<strong>Gérard Quenum</strong>, <em>Femmes Peul</em>, 2007.<br>Wood, doll, wire, hardware, 203 x 37 x 16 cm.<strong>Gérard Quenum</strong>, <em>Clandestins (Stowaways)</em>, 2009.<br>
Wood, metal and plastic dolls, 151 x 405cm<strong>Gérard Quenum</strong>, <em>Mère du Secret (Mother of Secrets)</em>, 2008.<br>
Wood, doll, plastic and metal, 200 x 30cm.


21 May - 27 June 2009
Gérard QuenumL’Ange (Angel), 2008.
Wood, clay, metal, twine and plastic doll, 229 x 28 cm.
Gérard QuenumModéliste (The Model), 2008.
Wood, metal and plastic doll, 228 x 30 x 30 cm.

Gérard Quenum was born in the coastal town of Porto Novo, the official capital of the Republic of Benin, in 1971. He is part of the latest generation of sophisticated young francophone artists now breaking out of Africa and demanding wider recognition for their art on the international stage. Benin has long been blessed with a wealth of outstanding contemporary artists, with Cyprien Tokoudagba and Georges Adeagbo coming early to the attention of western collectors in the late 80’s and early 90’s. Hot on their heels came ever more celebrated artists such as Romuald Hazoumè, Dominique Kouas, the Dakpogan brothers et al. More recently, a rising generation of “street artists” has been developing around Porto Novo and Cotonou, This tightly-knit group, marshalled by the eccentric creativity of Dominique Zinkpé, arranged spontaneous exhibitions of their work not in the fine art galleries (of which Benin boasts precious few!) but outside on the city streets. They called this succession of guerrilla exhibitions - “Boulev’art” (Art on the Boulevard). Gerard Quenum stands out amongst these younger tyros, as the original creator of a distinct sculptural style, and, with growing maturity, his work is now to be found in galleries on the grand Boulevards of Paris as well as the finer streets of London.

Like that of many contemporary African artists, Quenum’s work is composed of recycled objects whose diverse histories contribute much to the overall significance of the pieces themselves. But what gives his art its unique twist is his signature use of discarded dolls added to the mix of objets trouvés – that elevates the pieces into witty and whimsical ‘portraits’ of individuals or types observed in his local environment. These ‘portraits’ serve as a lens through which we see (or imagine we see) Africa itself. It is important to understand the pre-existent story with which these dolls – none of which are indigenous African dolls – are invested.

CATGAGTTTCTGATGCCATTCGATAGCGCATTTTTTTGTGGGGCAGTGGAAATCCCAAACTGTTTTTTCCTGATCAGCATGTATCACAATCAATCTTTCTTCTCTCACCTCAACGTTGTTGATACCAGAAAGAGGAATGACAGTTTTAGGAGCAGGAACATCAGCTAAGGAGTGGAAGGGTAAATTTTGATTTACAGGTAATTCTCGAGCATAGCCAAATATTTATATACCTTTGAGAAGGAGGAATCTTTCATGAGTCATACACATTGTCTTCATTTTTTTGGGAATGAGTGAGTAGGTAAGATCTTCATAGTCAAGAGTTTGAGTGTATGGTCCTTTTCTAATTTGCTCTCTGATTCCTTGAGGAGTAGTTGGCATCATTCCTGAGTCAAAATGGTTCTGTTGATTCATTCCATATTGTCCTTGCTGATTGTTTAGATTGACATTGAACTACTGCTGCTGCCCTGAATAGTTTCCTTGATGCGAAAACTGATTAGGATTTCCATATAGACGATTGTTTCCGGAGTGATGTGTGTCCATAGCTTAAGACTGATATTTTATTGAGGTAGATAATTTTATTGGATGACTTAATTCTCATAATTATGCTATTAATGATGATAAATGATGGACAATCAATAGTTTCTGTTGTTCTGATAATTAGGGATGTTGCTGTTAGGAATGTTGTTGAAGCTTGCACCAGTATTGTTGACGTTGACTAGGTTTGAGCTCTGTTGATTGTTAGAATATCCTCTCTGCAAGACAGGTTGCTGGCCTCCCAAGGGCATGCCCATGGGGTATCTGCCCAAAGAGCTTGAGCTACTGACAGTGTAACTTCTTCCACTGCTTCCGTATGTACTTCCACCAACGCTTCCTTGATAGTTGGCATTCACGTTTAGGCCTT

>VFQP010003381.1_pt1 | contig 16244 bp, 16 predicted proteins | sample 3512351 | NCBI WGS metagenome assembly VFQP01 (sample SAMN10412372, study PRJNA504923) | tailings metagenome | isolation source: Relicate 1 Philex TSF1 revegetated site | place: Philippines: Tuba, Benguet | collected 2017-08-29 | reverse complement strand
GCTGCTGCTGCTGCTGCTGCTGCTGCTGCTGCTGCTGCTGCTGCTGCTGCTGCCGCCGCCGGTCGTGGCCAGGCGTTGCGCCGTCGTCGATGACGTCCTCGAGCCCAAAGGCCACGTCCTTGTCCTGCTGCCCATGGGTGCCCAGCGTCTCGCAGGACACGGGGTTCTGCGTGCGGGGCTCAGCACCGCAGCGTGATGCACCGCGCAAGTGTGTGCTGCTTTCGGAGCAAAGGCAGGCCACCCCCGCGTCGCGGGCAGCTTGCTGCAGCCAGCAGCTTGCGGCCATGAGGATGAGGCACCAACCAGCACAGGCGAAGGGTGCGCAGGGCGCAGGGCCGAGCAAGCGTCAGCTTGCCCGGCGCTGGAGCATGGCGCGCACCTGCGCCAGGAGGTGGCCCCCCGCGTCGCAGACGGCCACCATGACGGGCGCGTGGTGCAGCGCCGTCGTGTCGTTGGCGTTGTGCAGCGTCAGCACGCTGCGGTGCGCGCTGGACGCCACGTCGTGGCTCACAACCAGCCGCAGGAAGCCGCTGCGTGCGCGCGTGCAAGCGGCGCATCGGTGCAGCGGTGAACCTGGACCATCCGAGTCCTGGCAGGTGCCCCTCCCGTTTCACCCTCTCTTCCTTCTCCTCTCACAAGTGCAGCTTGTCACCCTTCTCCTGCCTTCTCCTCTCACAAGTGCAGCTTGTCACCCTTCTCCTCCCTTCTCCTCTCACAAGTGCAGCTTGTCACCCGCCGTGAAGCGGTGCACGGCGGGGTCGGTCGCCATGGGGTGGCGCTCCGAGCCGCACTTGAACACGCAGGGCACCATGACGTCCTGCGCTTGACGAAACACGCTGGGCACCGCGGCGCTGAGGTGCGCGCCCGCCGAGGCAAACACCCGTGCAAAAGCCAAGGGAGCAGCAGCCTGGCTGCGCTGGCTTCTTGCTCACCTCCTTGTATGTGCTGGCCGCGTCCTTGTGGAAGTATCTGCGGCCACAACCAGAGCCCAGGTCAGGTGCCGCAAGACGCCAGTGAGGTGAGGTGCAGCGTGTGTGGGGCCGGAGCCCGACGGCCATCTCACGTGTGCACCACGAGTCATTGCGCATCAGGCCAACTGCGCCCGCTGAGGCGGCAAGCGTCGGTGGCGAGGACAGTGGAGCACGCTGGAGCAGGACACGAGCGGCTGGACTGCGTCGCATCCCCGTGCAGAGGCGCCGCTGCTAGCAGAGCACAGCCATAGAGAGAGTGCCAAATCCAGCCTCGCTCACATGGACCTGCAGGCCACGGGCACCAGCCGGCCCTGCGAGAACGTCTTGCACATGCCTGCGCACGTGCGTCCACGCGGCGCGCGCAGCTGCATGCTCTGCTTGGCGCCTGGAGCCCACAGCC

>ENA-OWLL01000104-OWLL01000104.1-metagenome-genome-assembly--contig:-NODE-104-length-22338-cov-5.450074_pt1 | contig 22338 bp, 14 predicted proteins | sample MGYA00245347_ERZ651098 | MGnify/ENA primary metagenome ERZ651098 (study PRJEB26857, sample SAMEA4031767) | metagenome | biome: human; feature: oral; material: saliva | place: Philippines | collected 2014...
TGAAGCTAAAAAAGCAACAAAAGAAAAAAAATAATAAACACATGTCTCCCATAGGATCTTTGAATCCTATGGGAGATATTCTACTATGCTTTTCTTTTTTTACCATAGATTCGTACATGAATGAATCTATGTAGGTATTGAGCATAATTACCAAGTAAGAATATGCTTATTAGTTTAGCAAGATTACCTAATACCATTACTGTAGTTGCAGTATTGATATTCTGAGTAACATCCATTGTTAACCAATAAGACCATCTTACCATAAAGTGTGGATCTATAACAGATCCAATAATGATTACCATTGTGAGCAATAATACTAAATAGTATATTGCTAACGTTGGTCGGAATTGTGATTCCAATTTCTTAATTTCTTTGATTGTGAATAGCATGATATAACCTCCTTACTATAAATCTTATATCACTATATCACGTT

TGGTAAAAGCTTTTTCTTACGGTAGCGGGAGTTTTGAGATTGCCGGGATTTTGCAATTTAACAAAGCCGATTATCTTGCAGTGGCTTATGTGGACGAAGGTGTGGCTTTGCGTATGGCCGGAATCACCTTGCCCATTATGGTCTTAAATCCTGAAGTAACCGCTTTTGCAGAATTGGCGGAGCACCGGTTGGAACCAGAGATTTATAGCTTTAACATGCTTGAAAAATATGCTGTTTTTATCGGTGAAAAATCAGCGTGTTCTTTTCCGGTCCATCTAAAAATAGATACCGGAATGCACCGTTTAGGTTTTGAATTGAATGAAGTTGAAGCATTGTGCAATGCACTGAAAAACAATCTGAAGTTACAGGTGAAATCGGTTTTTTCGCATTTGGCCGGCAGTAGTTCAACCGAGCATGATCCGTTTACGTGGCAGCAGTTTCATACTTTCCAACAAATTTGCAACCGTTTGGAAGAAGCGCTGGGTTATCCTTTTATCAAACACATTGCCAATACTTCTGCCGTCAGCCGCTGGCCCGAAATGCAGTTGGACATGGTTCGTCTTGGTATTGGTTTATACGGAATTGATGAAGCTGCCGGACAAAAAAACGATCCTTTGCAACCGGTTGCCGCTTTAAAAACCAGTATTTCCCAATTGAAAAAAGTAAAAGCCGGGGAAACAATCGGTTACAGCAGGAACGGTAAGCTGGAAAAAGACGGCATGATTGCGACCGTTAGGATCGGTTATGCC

The dolls are the remains of overseas aid parcels sent to Africa by well-meaning organisations that imagine that the discarded toys of first-world children are something that might aid an African child’s development. With his models secured he begins the process of transformation that most commonly begins with a blow-torch to blacken the white skin and singe the hair into a better approximation of a frizzy “Afro” hair-style than was ever possessed by the original. Before they take their place upon the stages he devises, his actors have at least been ‘Africanised’. Now all that remains for Quenum is the weaving of a story around each doll to complete their transformation into players that strut their parts upon his innovative stages. The invention lies in the subtle complexities of the tale as re-told. In the compelling “African Barbie” we are asked to reconsider the elegant world of white women and girls re-modelled and reinterpreted under a new African light.

Writing of the intensity of Quenum’s work, Jackie Wullschlager in the Financial Times, has no hesitation in dropping the names of a few prominent western artists into the same sentence. The pair of cattle-herders in Gérard Quénum's "Femmes Peul" bring to mind street life, shattered childhoods, broken bodies, man and beast, junk art, consumer culture, voodoo, masks, Picasso, Warhol, Giacometti... and she does so in the full consciousness that in a decade from now the names of African artists of this quality will be just as widely known to us as their western counterparts and forebears. This wonderful piece is currently being shown at the entrance to The Sainsburys African Galleries at The British Museum.